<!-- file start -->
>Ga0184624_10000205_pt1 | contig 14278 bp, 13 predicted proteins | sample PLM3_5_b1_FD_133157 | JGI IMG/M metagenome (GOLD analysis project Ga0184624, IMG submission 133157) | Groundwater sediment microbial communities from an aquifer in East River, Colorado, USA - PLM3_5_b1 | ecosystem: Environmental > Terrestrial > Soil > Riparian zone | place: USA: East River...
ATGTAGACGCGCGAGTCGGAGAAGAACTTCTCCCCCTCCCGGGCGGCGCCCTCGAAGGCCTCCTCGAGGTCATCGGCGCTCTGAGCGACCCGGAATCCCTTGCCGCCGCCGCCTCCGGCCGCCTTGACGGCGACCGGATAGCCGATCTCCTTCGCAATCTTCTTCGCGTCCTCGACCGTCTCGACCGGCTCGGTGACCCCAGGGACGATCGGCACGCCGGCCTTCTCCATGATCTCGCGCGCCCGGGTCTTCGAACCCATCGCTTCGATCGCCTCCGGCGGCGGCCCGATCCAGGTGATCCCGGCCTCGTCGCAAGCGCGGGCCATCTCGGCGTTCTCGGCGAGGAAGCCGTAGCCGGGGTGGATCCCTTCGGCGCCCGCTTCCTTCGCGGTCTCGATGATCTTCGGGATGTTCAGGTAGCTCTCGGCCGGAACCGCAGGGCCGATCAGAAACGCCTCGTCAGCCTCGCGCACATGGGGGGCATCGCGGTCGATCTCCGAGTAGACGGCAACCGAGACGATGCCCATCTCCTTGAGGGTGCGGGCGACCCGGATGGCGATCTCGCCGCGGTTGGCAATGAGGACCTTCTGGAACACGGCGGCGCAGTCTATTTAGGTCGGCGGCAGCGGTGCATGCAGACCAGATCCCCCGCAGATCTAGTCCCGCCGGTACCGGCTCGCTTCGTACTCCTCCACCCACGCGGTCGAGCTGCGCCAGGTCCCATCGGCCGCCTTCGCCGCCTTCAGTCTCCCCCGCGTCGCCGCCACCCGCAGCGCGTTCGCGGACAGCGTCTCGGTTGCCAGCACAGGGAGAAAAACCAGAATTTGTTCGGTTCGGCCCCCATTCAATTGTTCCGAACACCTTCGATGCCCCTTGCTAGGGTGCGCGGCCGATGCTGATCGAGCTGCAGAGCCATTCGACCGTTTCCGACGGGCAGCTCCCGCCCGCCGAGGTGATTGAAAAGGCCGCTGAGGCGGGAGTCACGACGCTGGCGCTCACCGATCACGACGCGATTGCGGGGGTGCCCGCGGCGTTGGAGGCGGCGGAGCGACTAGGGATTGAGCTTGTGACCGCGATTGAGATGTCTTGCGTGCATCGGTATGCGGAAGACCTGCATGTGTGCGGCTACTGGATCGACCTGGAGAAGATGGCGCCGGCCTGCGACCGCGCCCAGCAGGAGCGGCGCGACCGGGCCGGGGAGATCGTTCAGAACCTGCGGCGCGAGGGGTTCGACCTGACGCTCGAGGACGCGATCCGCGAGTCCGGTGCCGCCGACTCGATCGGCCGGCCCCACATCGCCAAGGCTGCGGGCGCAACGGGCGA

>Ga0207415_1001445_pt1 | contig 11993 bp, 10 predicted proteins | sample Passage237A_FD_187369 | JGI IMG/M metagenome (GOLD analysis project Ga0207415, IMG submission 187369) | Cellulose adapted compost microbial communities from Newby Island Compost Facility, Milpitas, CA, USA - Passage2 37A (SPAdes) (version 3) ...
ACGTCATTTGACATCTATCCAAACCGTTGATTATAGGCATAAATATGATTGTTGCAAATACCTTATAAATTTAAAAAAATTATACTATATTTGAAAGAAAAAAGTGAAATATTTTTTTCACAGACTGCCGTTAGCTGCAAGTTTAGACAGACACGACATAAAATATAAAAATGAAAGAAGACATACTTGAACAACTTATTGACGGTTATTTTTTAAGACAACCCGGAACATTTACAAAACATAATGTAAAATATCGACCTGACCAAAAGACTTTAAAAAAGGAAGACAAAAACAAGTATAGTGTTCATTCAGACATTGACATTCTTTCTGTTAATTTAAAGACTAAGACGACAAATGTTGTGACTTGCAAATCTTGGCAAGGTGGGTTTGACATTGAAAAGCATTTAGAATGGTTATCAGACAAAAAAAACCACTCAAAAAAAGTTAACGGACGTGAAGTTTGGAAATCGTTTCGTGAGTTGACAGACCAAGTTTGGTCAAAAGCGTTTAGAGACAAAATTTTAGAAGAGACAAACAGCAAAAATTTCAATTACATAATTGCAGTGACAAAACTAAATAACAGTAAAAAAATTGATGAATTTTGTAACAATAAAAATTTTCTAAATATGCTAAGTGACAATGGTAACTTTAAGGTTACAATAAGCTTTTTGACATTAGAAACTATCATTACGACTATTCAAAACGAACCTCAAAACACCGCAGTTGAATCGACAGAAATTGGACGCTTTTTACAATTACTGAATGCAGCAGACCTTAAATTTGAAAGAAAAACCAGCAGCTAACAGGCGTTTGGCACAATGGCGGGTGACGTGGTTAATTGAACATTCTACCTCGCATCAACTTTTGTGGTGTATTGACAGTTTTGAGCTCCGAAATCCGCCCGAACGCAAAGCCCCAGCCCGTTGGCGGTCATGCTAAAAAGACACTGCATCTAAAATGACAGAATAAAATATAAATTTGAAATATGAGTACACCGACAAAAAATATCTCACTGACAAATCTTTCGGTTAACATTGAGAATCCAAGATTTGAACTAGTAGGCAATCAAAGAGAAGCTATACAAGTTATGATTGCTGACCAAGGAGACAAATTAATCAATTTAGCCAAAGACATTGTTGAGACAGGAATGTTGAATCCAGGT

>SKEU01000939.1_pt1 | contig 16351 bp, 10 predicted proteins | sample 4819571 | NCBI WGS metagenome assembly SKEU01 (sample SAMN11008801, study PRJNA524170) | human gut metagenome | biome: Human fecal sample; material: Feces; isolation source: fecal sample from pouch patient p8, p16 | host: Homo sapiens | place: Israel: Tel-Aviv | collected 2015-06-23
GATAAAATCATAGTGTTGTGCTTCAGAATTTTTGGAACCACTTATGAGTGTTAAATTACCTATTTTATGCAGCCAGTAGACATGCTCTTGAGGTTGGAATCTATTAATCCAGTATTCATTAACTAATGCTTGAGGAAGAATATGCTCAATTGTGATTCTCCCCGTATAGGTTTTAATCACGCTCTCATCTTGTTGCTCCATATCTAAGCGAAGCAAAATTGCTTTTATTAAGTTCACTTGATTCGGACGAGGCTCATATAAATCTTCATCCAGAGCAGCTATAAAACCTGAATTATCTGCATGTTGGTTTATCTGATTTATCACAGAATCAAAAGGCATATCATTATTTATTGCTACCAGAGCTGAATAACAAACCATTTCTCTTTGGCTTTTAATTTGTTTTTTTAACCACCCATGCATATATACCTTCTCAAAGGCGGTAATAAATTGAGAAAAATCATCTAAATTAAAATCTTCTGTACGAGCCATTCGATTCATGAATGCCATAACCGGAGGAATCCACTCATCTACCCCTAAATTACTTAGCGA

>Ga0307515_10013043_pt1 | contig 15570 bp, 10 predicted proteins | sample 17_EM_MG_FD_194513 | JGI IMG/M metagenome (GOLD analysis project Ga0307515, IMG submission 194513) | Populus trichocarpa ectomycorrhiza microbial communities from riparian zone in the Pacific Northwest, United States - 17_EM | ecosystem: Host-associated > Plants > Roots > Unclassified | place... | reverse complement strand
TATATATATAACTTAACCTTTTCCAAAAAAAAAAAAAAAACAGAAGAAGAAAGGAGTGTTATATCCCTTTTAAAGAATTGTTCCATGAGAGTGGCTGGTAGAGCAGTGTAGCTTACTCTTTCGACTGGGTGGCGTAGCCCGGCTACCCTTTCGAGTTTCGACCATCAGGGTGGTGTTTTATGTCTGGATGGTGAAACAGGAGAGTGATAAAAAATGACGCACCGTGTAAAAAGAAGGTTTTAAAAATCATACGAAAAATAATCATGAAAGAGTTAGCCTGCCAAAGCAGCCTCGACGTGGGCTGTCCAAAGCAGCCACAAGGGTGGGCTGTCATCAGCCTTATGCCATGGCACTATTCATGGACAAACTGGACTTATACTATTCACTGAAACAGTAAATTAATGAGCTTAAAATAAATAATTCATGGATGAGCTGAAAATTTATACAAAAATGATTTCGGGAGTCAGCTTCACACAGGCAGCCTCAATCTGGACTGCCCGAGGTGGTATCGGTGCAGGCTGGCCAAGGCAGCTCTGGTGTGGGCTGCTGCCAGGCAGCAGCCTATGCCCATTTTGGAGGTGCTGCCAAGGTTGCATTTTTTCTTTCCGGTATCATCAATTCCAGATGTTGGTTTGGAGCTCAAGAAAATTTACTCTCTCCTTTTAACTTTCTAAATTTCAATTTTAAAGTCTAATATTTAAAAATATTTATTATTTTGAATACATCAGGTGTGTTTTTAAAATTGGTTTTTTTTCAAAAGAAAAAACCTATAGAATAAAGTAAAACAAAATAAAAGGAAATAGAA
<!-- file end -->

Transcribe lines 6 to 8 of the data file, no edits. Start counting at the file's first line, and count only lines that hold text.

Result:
GATAAAATCATAGTGTTGTGCTTCAGAATTTTTGGAACCACTTATGAGTGTTAAATTACCTATTTTATGCAGCCAGTAGACATGCTCTTGAGGTTGGAATCTATTAATCCAGTATTCATTAACTAATGCTTGAGGAAGAATATGCTCAATTGTGATTCTCCCCGTATAGGTTTTAATCACGCTCTCATCTTGTTGCTCCATATCTAAGCGAAGCAAAATTGCTTTTATTAAGTTCACTTGATTCGGACGAGGCTCATATAAATCTTCATCCAGAGCAGCTATAAAACCTGAATTATCTGCATGTTGGTTTATCTGATTTATCACAGAATCAAAAGGCATATCATTATTTATTGCTACCAGAGCTGAATAACAAACCATTTCTCTTTGGCTTTTAATTTGTTTTTTTAACCACCCATGCATATATACCTTCTCAAAGGCGGTAATAAATTGAGAAAAATCATCTAAATTAAAATCTTCTGTACGAGCCATTCGATTCATGAATGCCATAACCGGAGGAATCCACTCATCTACCCCTAAATTACTTAGCGA

>Ga0307515_10013043_pt1 | contig 15570 bp, 10 predicted proteins | sample 17_EM_MG_FD_194513 | JGI IMG/M metagenome (GOLD analysis project Ga0307515, IMG submission 194513) | Populus trichocarpa ectomycorrhiza microbial communities from riparian zone in the Pacific Northwest, United States - 17_EM | ecosystem: Host-associated > Plants > Roots > Unclassified | place... | reverse complement strand
TATATATATAACTTAACCTTTTCCAAAAAAAAAAAAAAAACAGAAGAAGAAAGGAGTGTTATATCCCTTTTAAAGAATTGTTCCATGAGAGTGGCTGGTAGAGCAGTGTAGCTTACTCTTTCGACTGGGTGGCGTAGCCCGGCTACCCTTTCGAGTTTCGACCATCAGGGTGGTGTTTTATGTCTGGATGGTGAAACAGGAGAGTGATAAAAAATGACGCACCGTGTAAAAAGAAGGTTTTAAAAATCATACGAAAAATAATCATGAAAGAGTTAGCCTGCCAAAGCAGCCTCGACGTGGGCTGTCCAAAGCAGCCACAAGGGTGGGCTGTCATCAGCCTTATGCCATGGCACTATTCATGGACAAACTGGACTTATACTATTCACTGAAACAGTAAATTAATGAGCTTAAAATAAATAATTCATGGATGAGCTGAAAATTTATACAAAAATGATTTCGGGAGTCAGCTTCACACAGGCAGCCTCAATCTGGACTGCCCGAGGTGGTATCGGTGCAGGCTGGCCAAGGCAGCTCTGGTGTGGGCTGCTGCCAGGCAGCAGCCTATGCCCATTTTGGAGGTGCTGCCAAGGTTGCATTTTTTCTTTCCGGTATCATCAATTCCAGATGTTGGTTTGGAGCTCAAGAAAATTTACTCTCTCCTTTTAACTTTCTAAATTTCAATTTTAAAGTCTAATATTTAAAAATATTTATTATTTTGAATACATCAGGTGTGTTTTTAAAATTGGTTTTTTTTCAAAAGAAAAAACCTATAGAATAAAGTAAAACAAAATAAAAGGAAATAGAA